Qt's Designer tool can be used to interactively create graphical interfaces and save them out in a portable XML format. Maya provides the loadUI command which can be used by MEL and Python scripts to load these files into Maya and translate them, where possible, into standard Maya controls.
The following image demonstrates Qt Designer being used to create a simple dialog consisting of a combo-box, a text field, their associated labels, and a button box below with two buttons.
Assuming that the dialog is saved out to the file /home/autodesk/createDialog.ui, then it can be loaded into Maya and displayed using the following MEL commands:
string $dialog = `loadUI -uiFile "/home/autodesk/createDialog.ui"`;
import maya.cmds as cmds
dialog = cmds.loadUI(uiFile='/home/autodesk/createDialog.ui')
The loadUI command creates the widgets specified in the file by executing their corresponding Maya commands. For example, the two labels in the example above are created using Maya's text command, the comboBox control is created using the optionMenu command, and the input field is created with the textField command. As a result, those controls can be subsequently manipulated in MEL and Python scripts as if they had been created in the normal way.
Flags can be passed to the command used to create a control by adding dynamic properties to the widget within Qt Designer. The name of the property should match that of the flag, including the leading hyphen, for example -width. If you want the control to be created using Python rather than MEL, then replace the leading hyphen with a + instead, for example, +width. If you specify both MEL and Python flag properties for the same widget, the behavior is undefined and therefore may result in errors. If the flag takes one or more arguments, specify them as the property value.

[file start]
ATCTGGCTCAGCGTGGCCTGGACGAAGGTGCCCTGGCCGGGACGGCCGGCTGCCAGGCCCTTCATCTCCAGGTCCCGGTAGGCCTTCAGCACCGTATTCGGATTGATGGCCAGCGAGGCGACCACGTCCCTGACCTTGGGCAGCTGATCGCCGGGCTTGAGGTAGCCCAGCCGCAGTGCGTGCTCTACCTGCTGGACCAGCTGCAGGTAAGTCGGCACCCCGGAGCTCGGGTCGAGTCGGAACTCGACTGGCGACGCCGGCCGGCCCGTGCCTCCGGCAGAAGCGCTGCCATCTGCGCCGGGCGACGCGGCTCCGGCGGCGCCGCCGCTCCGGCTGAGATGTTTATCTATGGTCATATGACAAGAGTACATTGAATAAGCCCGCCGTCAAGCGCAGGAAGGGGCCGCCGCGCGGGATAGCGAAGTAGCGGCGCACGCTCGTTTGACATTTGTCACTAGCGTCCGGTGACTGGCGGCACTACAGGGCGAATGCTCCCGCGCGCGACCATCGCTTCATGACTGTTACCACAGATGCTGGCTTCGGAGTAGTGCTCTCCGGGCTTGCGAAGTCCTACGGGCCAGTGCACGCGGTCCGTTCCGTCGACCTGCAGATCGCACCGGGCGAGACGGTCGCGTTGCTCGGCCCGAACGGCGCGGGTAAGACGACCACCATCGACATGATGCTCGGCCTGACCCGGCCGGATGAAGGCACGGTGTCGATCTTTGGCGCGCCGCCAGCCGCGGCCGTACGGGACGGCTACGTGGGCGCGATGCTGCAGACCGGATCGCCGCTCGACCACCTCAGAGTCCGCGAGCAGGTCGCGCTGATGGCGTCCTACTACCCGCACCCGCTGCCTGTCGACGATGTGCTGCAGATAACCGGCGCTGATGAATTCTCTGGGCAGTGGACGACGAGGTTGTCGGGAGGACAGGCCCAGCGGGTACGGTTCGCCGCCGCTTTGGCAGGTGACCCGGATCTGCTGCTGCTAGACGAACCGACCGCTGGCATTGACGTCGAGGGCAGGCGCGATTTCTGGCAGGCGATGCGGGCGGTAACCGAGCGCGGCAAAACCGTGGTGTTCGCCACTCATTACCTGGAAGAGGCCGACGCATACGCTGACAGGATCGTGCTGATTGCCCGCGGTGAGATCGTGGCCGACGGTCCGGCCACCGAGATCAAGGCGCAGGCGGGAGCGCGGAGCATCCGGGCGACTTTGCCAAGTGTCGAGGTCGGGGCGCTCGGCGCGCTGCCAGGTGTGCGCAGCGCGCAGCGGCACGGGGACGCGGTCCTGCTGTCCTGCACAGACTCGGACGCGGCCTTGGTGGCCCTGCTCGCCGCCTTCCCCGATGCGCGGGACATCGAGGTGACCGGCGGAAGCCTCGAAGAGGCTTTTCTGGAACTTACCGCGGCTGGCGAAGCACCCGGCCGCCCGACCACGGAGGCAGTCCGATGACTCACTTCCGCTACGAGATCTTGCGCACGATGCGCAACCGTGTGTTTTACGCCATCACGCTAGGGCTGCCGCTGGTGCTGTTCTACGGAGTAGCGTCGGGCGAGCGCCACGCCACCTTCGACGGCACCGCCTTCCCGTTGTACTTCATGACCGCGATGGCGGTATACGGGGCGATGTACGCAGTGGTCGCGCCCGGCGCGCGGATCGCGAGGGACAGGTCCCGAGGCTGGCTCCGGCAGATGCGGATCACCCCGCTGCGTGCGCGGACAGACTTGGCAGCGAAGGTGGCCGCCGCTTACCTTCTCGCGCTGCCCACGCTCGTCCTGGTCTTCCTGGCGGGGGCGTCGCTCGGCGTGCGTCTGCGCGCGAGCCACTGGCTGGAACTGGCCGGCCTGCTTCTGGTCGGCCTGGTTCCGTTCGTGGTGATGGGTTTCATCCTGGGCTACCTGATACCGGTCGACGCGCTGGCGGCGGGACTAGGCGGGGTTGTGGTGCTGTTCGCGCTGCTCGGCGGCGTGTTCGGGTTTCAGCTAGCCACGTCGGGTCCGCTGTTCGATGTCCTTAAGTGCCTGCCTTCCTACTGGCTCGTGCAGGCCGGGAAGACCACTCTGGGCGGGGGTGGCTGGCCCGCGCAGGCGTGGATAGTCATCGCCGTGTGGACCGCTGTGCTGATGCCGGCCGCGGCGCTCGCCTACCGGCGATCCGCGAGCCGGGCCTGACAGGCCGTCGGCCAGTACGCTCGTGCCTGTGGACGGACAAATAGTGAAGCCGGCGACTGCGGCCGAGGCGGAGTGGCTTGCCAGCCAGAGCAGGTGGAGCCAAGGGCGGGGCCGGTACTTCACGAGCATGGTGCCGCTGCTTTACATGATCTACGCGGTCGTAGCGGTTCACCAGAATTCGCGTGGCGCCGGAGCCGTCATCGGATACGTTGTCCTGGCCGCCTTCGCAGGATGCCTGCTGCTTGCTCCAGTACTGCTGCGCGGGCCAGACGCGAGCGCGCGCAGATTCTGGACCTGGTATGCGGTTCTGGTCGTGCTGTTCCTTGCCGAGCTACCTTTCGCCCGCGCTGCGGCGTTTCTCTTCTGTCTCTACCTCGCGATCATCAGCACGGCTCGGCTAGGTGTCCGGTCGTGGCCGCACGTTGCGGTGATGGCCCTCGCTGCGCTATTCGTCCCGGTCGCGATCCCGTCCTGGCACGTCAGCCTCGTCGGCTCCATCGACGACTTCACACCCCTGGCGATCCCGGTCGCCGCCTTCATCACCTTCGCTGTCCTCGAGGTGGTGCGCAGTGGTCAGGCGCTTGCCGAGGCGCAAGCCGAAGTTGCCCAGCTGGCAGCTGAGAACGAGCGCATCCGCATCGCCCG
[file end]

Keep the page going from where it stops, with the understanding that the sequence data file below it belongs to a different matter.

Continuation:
The image below shows the -changeCommand property being added to the comboBox in Qt Designer.
When the corresponding optionMenu control is created, its -changeCommand flag will be set to execute the command string "newObjectType()".
If the loadUI command encounters a Qt widget for which there is no equivalent Maya control, the Qt widget is still created, but you cannot access it from MEL or Python scripts. An example of this is the button box at the bottom of the dialog. It uses a QDialogButtonBox widget for which there is no equivalent control in Maya. As a result, there is no access to either the button box itself or the buttons within it. Had the buttons been placed on the dialog individually, without using the button box, then the loadUI command would have created them using the Maya button commands and they would have been accessible to scripts.
Any layouts in the file are created as generic layouts and are only accessible within Maya using the layout command, not the commands for specific types of layouts such as formLayout, columnLayout, and so forth.
The name given to a control or layout within Maya is that specified for its objectName property in Qt Designer. The top-level window itself must have a unique name, though, so if the specified name is already in use, the loadUI command will add a number to the end of it to make it unique.